TYC Seminar: Computational Materials Discovery: Past, Present, and Future

Professor Artem Oganov

Stony Brook University

Monday 16th July 2018
Time: 2pm
Venue: G21 Ramsay Lecture Theatre in the Christopher Ingold building
Contact: Karen Stoneham
Tel: 0207 679 7306

In the last decade, a number of approaches made it possible to discover new materials on the computer – prior to experimental verification. This holds a transformative potential for the development of new technologies. A special role in this development is played by our evolutionary algorithm USPEX, developed by me and my students since 2006. The methodology will be briefly reviewed and its predictive power will be illustrated by several examples of unusual chemistry at high pressures:

  1. Discovery of new allotropes of the elements, including a new superhard phase of boron, γ-B, and an insulating and optically transparent form of sodium, an elemental electride.
  2. Discovery of novel chemistry of well-studied elements – e.g., the new stable compound of helium, Na2He.
  3. Discovery of novel compounds, forbidden by classical chemistry – e.g. Na3Cl, NaCl3, NaCl7, Mg3O2, etc.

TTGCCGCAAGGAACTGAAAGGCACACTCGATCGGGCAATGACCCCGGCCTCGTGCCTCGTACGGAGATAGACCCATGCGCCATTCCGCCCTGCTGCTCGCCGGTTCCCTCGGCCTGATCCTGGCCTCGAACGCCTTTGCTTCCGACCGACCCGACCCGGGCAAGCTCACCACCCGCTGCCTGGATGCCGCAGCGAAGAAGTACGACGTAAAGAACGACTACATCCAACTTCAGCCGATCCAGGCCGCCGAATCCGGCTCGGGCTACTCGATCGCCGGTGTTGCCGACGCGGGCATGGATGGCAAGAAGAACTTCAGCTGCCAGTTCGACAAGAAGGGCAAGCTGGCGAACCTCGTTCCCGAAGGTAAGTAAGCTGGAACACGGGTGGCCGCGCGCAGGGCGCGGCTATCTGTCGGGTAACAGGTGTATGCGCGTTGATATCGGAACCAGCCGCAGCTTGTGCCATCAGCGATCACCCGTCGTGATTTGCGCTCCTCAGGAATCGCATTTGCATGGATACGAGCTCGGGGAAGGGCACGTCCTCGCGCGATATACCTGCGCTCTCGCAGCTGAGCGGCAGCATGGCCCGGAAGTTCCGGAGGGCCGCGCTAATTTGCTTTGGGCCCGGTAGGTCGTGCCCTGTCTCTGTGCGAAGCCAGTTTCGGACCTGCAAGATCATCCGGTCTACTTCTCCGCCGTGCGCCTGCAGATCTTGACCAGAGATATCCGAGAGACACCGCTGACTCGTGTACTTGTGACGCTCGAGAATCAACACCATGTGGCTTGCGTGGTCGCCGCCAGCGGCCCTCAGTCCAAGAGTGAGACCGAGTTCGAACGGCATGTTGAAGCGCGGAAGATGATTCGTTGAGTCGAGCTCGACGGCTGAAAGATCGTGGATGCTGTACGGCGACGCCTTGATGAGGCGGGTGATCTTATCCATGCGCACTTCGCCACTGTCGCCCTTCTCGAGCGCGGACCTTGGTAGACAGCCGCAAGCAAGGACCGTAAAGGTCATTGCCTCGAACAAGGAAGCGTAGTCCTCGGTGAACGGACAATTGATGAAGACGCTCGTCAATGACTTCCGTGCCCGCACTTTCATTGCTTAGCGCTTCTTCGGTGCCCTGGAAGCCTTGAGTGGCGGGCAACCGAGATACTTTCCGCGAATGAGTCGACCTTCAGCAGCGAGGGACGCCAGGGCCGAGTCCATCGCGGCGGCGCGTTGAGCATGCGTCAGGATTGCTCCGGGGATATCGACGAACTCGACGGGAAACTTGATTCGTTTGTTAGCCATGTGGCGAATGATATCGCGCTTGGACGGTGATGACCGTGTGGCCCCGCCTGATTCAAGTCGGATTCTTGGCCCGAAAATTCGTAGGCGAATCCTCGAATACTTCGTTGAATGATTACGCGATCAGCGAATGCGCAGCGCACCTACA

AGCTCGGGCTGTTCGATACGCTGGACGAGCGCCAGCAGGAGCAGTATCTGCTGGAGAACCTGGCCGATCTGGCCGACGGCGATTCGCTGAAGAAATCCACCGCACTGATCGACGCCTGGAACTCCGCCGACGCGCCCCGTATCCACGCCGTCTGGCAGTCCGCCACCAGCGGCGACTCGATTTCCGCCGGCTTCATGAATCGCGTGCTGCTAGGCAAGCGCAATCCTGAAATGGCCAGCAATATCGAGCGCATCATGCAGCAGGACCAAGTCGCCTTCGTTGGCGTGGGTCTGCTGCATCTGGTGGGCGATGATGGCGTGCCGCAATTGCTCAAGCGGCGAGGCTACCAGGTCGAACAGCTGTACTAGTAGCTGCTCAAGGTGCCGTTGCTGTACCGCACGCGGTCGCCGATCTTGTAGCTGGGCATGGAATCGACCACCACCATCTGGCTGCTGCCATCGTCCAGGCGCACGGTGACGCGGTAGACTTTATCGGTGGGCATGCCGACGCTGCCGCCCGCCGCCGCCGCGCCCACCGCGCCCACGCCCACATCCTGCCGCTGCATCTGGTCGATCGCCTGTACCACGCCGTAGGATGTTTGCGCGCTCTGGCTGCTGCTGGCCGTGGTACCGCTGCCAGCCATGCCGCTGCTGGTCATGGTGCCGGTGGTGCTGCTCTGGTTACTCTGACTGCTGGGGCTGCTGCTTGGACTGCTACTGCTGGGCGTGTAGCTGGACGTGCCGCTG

To enable discovery of technologically useful materials, we implement multiobjective (Pareto) optimization and apply it to a variety of problems:
1. Search for novel thermoelectric materials, where we show the possibility of achieving the figure of merit ZT>>1. 
2. Discovery of novel superhard materials. 
3. Prediction of new high-temperature superconductors.
4. Prediction of novel chemistry of nanoparticles and possible explanation of carcinogenicity of oxide dust. 
Current limitations and future prospects of these methods will be discussed.

Artem R. Oganov is a Russian theoretical crystallographer, mineralogist, chemist, physicist, and materials scientist. He is known mostly for his works on computational materials discovery and crystal structure prediction. Wikipedia
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